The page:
Tuesday, September 13, 2011

The FDA on Gluten-Free Food Labeling

FDA Consumer Updates; A Glimpse at 'Gluten-Free' Food Labeling:  'via Blog this'

Whether as muffins, rolls, or loaves, wheat bread is found in most households. But few consumers may appreciate the substance that helps the dough rise, keeps the bread from falling apart, makes it chewy, and adds to its flavor.

That substance is gluten. Breads, cakes, cereals, pastas, and many other foods are made with wheat or added wheat gluten to improve their baking quality and texture.

Technically, gluten represents specific proteins that occur naturally in wheat. However, the term “gluten” is commonly used to refer to certain proteins that occur naturally not only in wheat, but also in rye, barley, and crossbreeds of these grains and that can harm people who have celiac disease. The only treatment for this disorder is a life-long gluten-free diet.


FDA Press Announcements; FDA reopens comment period on proposed ‘gluten-free’ food labeling rule:

The U.S. Food and Drug Administration today reopened the comment period for its 2007 proposal on labeling foods as “gluten-free.” The agency is also making available a safety assessment of exposure to gluten for people with celiac disease (CD) and invites comment on these additional data.

One of the criteria proposed is that foods bearing the claim cannot contain 20 parts per million (ppm) or more gluten. The agency based the proposal, in part, on the available methods for gluten detection. The validated methods could not reliably detect the amount of gluten in a food when the level was less than 20 ppm. The threshold of less than 20 ppm also is similar to “gluten-free” labeling standards used by many other countries.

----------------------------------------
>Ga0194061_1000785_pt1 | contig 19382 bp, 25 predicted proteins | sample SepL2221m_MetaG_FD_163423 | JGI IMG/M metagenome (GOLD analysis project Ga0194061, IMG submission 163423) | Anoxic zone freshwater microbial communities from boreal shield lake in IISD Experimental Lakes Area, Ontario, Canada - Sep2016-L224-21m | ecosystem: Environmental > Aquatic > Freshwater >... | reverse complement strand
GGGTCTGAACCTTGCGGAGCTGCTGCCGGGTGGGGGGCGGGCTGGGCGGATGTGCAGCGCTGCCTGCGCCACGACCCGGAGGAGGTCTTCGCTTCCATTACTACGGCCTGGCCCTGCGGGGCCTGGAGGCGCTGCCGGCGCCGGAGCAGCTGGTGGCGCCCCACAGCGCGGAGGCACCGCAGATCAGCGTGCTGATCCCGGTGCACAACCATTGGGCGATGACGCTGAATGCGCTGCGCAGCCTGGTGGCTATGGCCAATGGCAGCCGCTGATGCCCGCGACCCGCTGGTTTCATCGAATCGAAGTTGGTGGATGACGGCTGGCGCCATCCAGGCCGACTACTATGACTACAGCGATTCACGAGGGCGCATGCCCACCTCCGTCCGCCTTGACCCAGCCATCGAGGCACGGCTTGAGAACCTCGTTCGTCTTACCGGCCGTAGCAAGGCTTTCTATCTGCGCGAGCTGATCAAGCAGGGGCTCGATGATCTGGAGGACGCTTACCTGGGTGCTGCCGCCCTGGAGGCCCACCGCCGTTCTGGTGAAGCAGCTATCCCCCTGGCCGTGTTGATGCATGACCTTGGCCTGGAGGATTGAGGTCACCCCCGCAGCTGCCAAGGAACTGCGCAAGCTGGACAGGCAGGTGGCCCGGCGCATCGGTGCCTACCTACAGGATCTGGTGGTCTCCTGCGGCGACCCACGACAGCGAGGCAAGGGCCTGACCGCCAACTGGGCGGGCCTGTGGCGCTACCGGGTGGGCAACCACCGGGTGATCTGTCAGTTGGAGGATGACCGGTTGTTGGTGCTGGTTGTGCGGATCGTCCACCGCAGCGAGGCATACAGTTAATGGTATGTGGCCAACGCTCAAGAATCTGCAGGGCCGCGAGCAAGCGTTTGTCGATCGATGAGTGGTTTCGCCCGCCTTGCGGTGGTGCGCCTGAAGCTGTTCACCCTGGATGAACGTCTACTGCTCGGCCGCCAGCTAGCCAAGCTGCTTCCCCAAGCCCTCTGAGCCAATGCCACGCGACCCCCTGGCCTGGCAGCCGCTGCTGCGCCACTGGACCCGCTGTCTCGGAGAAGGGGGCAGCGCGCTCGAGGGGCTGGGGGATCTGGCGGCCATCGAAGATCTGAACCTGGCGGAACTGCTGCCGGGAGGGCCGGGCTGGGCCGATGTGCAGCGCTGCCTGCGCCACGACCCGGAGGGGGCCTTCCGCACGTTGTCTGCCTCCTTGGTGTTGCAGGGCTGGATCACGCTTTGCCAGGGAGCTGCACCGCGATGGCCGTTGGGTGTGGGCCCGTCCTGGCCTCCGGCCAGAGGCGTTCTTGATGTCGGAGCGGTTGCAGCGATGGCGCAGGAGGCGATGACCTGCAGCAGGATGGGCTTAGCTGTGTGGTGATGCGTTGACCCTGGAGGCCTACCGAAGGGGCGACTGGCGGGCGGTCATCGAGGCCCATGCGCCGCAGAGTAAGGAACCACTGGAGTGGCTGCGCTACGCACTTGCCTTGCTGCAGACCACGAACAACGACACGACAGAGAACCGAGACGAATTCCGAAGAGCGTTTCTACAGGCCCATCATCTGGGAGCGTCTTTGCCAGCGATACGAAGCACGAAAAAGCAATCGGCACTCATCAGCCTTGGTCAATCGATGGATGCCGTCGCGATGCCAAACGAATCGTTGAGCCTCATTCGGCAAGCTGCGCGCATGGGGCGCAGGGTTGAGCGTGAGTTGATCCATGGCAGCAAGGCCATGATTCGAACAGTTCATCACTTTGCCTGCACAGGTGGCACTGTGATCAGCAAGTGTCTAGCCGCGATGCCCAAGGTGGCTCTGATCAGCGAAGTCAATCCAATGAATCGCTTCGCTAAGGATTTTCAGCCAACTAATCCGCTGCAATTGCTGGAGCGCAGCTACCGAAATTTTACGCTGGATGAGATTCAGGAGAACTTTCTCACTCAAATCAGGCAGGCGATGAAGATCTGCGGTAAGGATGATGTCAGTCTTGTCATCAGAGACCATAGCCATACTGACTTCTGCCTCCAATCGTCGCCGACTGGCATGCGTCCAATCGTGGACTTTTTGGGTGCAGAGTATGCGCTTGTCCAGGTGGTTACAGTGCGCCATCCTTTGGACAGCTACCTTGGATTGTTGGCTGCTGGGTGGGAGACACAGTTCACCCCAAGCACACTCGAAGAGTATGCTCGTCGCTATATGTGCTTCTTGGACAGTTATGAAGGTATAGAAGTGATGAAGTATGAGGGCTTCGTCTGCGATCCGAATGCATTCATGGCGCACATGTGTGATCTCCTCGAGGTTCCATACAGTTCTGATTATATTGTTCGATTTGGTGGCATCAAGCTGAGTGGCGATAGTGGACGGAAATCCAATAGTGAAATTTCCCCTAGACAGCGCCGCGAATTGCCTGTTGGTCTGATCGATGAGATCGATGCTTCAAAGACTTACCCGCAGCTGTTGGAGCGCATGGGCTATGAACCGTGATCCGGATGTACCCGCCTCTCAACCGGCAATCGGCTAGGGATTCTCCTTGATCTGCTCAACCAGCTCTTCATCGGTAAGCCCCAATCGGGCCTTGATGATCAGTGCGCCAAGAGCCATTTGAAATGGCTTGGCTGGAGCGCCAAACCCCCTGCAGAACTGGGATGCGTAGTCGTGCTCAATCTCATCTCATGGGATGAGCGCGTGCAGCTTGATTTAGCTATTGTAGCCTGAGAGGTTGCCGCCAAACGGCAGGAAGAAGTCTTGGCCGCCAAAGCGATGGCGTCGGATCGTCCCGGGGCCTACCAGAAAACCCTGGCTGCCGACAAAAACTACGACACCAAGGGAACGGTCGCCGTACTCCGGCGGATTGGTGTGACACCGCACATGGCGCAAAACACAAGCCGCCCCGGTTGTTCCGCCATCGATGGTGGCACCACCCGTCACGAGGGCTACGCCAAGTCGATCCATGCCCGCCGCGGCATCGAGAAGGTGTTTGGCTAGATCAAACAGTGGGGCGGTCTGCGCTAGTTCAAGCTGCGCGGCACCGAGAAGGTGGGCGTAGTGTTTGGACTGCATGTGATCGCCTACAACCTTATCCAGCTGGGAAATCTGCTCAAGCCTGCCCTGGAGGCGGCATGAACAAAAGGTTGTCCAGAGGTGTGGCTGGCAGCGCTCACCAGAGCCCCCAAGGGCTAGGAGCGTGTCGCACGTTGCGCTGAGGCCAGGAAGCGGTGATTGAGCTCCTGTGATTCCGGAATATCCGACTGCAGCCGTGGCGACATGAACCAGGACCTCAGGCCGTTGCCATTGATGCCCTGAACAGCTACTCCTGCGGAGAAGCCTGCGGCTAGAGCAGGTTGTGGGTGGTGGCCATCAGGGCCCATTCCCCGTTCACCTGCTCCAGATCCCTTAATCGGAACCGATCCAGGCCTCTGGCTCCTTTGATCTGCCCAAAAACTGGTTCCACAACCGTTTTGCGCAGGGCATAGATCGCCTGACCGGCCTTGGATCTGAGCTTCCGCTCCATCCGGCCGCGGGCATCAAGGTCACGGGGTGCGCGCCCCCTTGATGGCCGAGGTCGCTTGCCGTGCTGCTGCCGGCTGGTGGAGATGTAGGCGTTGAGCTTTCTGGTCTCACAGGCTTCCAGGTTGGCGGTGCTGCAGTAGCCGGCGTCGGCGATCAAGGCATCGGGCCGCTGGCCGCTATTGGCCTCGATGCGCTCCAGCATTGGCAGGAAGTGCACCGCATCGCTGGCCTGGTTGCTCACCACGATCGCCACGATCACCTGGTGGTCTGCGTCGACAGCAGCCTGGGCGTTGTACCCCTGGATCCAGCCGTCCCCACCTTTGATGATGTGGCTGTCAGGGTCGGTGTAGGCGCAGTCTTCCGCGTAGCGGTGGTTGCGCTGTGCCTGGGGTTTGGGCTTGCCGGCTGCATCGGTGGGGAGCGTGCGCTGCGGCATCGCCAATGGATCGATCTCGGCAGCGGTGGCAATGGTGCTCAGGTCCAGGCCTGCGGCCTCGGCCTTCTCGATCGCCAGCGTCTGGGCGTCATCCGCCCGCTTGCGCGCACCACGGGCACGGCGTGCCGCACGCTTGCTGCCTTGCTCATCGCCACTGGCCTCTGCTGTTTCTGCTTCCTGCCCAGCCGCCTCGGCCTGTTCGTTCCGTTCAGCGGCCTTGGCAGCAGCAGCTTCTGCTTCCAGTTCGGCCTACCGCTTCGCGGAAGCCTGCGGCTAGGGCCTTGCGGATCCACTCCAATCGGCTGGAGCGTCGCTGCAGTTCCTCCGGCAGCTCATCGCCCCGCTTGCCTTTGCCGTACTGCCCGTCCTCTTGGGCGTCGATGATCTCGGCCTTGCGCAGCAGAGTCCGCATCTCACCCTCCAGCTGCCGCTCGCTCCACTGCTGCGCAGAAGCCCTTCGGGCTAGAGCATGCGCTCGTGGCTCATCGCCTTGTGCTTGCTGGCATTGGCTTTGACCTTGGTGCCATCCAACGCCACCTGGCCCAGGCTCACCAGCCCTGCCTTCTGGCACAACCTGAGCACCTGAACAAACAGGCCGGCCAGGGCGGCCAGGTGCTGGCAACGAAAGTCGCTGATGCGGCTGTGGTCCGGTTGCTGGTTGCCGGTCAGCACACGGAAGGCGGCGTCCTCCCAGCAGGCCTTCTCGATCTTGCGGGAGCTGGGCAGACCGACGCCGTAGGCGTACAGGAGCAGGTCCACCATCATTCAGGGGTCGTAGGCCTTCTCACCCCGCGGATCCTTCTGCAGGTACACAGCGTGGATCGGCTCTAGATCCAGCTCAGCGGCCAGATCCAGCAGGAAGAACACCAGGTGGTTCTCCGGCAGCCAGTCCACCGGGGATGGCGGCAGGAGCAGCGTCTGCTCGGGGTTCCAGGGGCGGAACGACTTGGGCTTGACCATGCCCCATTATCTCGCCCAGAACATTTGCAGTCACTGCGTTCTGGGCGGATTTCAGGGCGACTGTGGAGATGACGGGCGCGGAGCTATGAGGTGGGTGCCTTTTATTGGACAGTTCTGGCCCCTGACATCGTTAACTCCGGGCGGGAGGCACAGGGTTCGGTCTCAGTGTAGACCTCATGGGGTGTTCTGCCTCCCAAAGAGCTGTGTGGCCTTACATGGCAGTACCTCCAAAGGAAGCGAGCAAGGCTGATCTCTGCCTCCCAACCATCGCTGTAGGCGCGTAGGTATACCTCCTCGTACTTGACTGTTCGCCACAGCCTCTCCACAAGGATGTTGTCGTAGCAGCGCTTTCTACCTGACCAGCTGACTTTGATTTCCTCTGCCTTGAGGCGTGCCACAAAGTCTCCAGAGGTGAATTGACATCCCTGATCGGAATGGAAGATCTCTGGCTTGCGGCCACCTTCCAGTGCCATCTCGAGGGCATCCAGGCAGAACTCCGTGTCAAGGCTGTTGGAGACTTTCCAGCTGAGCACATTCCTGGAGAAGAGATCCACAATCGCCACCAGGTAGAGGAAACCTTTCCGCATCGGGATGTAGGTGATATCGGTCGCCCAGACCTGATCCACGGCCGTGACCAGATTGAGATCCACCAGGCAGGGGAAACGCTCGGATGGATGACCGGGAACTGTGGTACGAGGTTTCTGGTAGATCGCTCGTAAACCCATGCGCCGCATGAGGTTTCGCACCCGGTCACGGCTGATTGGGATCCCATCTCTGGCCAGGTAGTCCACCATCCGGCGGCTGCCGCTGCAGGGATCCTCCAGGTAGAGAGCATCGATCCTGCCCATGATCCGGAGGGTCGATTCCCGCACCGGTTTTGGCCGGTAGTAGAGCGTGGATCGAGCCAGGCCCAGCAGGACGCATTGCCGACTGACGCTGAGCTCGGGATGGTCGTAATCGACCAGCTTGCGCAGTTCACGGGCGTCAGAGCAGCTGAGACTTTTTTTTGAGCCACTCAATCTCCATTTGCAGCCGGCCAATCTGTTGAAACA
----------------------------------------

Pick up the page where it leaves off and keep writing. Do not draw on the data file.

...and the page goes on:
“Before finalizing our gluten-free definition, we want up-to-date input from affected consumers, the food industry, and others to help assure that the label strikes the right balance,” said Michael Taylor, deputy commissioner for foods. “We must take into account the need to protect individuals with celiac disease from adverse health consequences while ensuring that food manufacturers can meet the needs of consumers by producing a wide variety of gluten-free foods.”

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